Some announcers experienced noise levels that represent a potential risk, for example those with L Aeq,T measures of 92 dB, 95 dB and 91 dB. An L Aeq,T of 83 dB could be considered to be of marginal risk depending on the total exposure time while lower L Aeq,T exposures would be considered negligible. The degree of risk is a function of the L Aeq,T and the time period that the announcers use the headphones. The longer the time and the greater the L Aeq,T then the greater the risk. The minimum on air period for an announcer is usually two hours while some announcers can at times operate up to four or five hours. The exceptions to this are news readers who usually operate from only a few minutes up to a maximum of fifteen minutes at a time.

ISO 1999 - 1990 was established in order that the noise-induced permanent threshold shift could be determined for an adult population for various levels of noise and exposure times. While this International Standard does not and can not clearly define an exposure limit it is now generally recommended by most jurisdictions that the degree of "acceptable" risk is an L Aeq,8h of 85 dB (see Goelzer, Hansen and Sehrndt: 2001, p 81). The World Health Organization (1980) stated that "risk is negligible at noise exposure levels of less than 75 dB(A) L eq (8-h)" (p 14).


Based on this study it appears that while on average most radio announcers are experiencing equivalent at ear noise exposure levels that do not create risk, some announcers experience noise levels that represent a potential risk to their hearing health.

If radio announcers are using headphones as a normal part of their work practices then they should be aware of the potential risks to hearing.


The authors would like to thank Dr Suzanne Purdy and Dr Harvey Dillon for their constructive input to this work.[14]


1Australian/New Zealand Standard AS/NZS 1269.1: 1998 Occupational noise management Part 1: measurement and assessment of noise immission and exposure, Standards Australia, Sydney
2Berger, EH, Royster, LH, Royster, JD, Driscoll, DP and Layne, M editors (2000) The Noise Manual" AIHA Press, Fairfax, VA
3Byrne, D, Dillon, H, Tran, K, Arlinger, S, Wilbraham, K, et al (1994) An international comparison of long-term average speech spectra, J Acoustic. Soc Am, 96(4), 2108­-2120
4Cornelisse, LE, Gagne, JP and Seewald, RC (1991) Ear­Level Recordings of the Long-term Average Spectrum of Speech, Ears and Hearing,12(1), 47-54.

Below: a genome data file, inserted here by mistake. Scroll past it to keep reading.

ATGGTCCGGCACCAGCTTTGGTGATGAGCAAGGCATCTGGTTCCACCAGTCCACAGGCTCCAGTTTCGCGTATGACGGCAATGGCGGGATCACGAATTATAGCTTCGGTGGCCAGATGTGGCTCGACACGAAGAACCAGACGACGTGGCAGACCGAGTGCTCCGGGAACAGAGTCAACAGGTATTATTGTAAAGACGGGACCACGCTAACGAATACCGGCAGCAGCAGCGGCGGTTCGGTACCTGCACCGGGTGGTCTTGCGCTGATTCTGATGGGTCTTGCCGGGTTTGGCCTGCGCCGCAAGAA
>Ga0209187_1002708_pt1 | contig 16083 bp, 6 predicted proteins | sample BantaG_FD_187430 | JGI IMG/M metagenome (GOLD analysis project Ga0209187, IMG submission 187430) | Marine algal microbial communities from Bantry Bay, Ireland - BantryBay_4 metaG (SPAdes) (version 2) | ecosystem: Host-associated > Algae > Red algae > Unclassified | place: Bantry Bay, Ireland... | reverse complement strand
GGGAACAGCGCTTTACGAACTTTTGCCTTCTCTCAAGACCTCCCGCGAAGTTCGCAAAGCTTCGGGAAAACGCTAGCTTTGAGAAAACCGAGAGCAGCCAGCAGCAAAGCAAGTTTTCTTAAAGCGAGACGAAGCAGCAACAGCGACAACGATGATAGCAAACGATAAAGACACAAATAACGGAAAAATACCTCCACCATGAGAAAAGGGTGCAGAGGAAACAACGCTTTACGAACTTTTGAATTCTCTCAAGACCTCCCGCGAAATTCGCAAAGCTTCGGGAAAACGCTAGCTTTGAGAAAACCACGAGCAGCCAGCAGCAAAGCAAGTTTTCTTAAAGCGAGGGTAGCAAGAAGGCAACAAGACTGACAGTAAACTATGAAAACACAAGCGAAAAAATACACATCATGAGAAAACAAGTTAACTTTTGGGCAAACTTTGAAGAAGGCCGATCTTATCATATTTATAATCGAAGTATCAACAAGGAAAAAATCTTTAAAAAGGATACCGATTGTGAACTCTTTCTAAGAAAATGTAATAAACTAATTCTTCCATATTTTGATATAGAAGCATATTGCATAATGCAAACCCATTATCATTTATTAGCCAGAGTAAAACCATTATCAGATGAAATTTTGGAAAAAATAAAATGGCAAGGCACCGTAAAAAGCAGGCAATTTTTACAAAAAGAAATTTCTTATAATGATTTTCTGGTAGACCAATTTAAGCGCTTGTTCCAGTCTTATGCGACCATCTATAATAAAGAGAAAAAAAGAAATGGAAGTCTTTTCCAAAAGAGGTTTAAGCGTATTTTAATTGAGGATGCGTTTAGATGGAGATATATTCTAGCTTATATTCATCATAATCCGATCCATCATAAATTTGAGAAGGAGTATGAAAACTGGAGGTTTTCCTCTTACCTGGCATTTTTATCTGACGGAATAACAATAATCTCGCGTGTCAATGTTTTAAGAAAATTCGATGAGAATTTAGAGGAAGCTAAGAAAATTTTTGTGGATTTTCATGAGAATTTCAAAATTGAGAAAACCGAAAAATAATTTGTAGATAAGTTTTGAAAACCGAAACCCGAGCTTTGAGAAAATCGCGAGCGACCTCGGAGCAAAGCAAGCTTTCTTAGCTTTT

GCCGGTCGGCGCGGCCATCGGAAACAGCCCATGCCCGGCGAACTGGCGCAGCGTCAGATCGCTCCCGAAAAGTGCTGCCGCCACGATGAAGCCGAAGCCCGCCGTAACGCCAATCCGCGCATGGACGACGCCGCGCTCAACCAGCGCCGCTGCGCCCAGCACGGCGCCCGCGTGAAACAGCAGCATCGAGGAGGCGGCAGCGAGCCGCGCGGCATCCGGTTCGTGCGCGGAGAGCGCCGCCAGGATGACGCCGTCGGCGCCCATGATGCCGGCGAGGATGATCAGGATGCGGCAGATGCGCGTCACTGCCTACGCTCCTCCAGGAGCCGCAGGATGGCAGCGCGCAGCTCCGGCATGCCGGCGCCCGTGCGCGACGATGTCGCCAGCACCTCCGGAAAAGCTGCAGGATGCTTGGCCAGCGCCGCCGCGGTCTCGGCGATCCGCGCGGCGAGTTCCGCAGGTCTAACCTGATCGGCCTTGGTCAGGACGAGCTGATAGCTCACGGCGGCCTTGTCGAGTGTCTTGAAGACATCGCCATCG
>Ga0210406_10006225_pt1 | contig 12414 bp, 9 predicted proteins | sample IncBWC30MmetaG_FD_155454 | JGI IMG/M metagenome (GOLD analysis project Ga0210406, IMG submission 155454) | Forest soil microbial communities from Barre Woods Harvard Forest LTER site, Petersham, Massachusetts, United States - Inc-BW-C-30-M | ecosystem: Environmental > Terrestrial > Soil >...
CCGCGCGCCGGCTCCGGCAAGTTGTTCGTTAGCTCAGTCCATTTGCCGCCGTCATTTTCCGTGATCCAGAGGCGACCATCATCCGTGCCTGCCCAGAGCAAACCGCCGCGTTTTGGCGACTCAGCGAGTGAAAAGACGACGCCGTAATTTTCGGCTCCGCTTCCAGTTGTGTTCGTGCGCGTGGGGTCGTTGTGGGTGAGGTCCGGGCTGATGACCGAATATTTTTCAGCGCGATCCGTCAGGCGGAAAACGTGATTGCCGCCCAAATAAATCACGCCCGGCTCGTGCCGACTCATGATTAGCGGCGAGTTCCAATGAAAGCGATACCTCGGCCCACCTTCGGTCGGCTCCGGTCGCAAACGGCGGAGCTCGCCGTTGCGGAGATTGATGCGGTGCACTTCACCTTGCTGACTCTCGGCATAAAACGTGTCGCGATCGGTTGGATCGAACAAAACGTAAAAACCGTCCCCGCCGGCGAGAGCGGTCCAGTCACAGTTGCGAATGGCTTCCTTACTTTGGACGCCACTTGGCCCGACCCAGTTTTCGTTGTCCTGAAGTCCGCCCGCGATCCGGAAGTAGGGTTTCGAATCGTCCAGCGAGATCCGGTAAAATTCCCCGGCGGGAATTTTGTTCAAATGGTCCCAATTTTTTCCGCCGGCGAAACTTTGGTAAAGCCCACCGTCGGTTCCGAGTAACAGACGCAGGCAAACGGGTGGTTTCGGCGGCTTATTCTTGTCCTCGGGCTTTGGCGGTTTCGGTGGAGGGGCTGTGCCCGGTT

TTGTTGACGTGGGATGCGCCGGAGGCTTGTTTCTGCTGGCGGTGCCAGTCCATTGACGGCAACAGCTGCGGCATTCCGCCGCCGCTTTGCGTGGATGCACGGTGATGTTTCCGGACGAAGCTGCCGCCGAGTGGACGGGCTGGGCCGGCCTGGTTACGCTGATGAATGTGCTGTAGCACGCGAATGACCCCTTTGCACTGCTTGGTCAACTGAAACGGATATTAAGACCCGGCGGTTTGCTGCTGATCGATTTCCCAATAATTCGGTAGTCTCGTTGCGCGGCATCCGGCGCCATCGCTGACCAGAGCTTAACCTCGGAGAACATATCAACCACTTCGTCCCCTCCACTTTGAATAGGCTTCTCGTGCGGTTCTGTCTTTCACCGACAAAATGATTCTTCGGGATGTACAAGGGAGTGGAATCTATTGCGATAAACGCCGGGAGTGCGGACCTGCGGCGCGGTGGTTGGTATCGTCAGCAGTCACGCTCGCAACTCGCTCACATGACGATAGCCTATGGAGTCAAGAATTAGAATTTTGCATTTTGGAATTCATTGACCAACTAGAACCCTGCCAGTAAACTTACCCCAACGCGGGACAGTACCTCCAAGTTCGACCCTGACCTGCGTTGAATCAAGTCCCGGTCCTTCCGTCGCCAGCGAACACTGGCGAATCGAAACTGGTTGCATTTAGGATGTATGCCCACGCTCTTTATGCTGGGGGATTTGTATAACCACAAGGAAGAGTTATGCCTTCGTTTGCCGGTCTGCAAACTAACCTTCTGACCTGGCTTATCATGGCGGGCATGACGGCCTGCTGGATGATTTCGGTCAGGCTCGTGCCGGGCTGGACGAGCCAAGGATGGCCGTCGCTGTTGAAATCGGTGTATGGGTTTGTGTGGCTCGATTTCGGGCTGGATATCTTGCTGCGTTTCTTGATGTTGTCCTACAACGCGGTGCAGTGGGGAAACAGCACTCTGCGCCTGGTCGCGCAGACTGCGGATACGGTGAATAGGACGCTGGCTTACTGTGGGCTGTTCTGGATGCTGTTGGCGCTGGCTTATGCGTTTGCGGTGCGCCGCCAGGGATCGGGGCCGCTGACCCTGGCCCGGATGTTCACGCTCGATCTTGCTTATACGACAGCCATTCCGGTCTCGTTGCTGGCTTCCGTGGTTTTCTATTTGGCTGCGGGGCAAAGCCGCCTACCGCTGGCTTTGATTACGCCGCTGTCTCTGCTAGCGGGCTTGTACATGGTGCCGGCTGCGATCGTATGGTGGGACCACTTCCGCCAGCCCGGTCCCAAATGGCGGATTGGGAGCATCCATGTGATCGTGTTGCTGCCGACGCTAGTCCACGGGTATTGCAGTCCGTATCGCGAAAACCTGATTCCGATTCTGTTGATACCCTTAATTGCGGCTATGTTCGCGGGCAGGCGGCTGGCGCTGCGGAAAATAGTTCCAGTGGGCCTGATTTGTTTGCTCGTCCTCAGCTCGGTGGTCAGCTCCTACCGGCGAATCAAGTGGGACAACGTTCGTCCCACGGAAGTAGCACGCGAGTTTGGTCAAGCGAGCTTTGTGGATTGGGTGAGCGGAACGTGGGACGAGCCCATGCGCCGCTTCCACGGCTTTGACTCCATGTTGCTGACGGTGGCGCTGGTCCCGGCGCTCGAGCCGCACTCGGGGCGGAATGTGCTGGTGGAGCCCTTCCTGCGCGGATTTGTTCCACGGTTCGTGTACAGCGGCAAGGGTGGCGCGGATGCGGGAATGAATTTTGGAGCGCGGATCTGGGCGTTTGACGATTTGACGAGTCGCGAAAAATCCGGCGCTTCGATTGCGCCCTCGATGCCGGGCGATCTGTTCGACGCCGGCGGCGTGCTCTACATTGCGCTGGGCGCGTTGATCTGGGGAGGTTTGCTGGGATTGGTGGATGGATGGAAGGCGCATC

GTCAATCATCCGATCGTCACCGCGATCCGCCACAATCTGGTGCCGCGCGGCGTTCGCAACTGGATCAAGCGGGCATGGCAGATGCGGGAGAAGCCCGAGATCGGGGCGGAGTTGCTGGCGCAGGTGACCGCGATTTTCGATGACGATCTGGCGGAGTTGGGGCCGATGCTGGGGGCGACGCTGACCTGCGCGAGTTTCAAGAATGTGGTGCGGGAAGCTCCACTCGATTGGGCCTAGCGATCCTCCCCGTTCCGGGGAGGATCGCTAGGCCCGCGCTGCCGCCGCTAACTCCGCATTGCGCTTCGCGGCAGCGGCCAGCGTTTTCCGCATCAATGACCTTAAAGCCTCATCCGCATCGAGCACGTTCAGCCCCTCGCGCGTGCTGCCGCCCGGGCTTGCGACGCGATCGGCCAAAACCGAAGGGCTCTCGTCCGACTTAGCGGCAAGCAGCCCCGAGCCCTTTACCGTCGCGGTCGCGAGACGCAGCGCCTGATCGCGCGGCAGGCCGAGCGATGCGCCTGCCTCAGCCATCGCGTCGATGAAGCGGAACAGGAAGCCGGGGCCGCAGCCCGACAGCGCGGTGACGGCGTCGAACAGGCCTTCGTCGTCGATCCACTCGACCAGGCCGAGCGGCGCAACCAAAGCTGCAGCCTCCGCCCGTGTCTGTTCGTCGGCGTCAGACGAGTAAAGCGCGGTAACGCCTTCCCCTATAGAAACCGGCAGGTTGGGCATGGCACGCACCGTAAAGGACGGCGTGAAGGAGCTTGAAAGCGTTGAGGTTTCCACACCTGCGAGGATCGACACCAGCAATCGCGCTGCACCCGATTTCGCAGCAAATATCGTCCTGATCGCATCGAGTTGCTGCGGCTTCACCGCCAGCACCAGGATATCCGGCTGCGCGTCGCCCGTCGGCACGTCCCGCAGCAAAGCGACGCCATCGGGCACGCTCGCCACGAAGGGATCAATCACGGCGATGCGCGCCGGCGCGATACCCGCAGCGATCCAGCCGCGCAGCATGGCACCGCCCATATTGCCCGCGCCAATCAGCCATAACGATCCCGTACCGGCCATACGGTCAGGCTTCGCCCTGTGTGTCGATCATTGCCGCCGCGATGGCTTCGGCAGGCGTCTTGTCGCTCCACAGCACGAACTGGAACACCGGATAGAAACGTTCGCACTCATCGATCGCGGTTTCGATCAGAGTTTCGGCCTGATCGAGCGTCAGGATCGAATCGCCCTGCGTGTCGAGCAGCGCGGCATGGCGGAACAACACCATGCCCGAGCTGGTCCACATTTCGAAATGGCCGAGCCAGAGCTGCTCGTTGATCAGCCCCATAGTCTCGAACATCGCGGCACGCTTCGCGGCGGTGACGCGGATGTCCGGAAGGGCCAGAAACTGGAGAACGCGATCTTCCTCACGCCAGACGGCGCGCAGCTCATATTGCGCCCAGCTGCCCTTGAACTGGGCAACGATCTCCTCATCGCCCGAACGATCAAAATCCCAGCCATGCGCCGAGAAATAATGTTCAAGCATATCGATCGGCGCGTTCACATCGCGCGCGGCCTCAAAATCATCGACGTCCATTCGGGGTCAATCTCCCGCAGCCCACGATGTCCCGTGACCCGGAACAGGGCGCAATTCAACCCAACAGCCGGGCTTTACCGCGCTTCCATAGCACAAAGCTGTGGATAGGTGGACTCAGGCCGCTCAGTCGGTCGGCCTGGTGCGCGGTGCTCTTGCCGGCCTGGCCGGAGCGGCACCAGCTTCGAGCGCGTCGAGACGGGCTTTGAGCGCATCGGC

5Dajani, H, Kunov, H and Seshagiri, B (1996) Real-Time Method for the Measurement of Noise Exposure from Communication Headsets, Applied Acoustics 49(3), 209­-224
6Goelzer, B Hansen, CH and Sehrndt, GA, editors, (2001) Occupational Exposure to Noise: Evaluation, Prevention and Control A document published on the behalf of the World Health Organization, Federal Institute for Occupational Safety and Health, Dortmund
7Goodwin, T (2001) Flight Deck Noise, The Log a Publication of the British Airline pilots Association (undated) July 25, 2001
8Hain, TC, Burnett, TA, Larson, CR and Kiran, S (2001) Effects of delayed auditory feedback DAF) on the pitch­shift reflex, J. Accoust. Soc Am, 109, (5) Pt 1, 2146-2152
9Hawkins, JE and Stevens, SS (1950) The masking of Pure Tones and Speech by White Noise, J. Accoust. Soc Am, 22 (1), 6-13
10Holmes, J (1998) Noise exposure from communication headsets aboard HMS Illustrious, Institute of Naval Medicine Technical Report (Health & Hygiene) No 98028, Alverstoke, Gosport, UK
11 ISO 1999 - 1990 Acoustics - Determination of occupational noise exposure and estimation of noise­induced hearing impairment International Organisation for Standardisation, Geneva, 1990
12Macrae, JH (1995) Hearing Conservation Standards for Occupational Noise Exposure of Workers from Headphones or Insert Earphones, The Australian Journal of Audiology, 17(2), 107-114
13Van Moorhem, W, Woo, KS, Liu, S and Golias, E (1996) Development and Operation of a System to Monitor Occupational Noise Exposure Due to Wearing a Headset, Appl.Occup.Environ.Hyg 11(4), 261-265.
14World Health Organization (1980) Environmental Health Criteria 12: NOISE, Geneva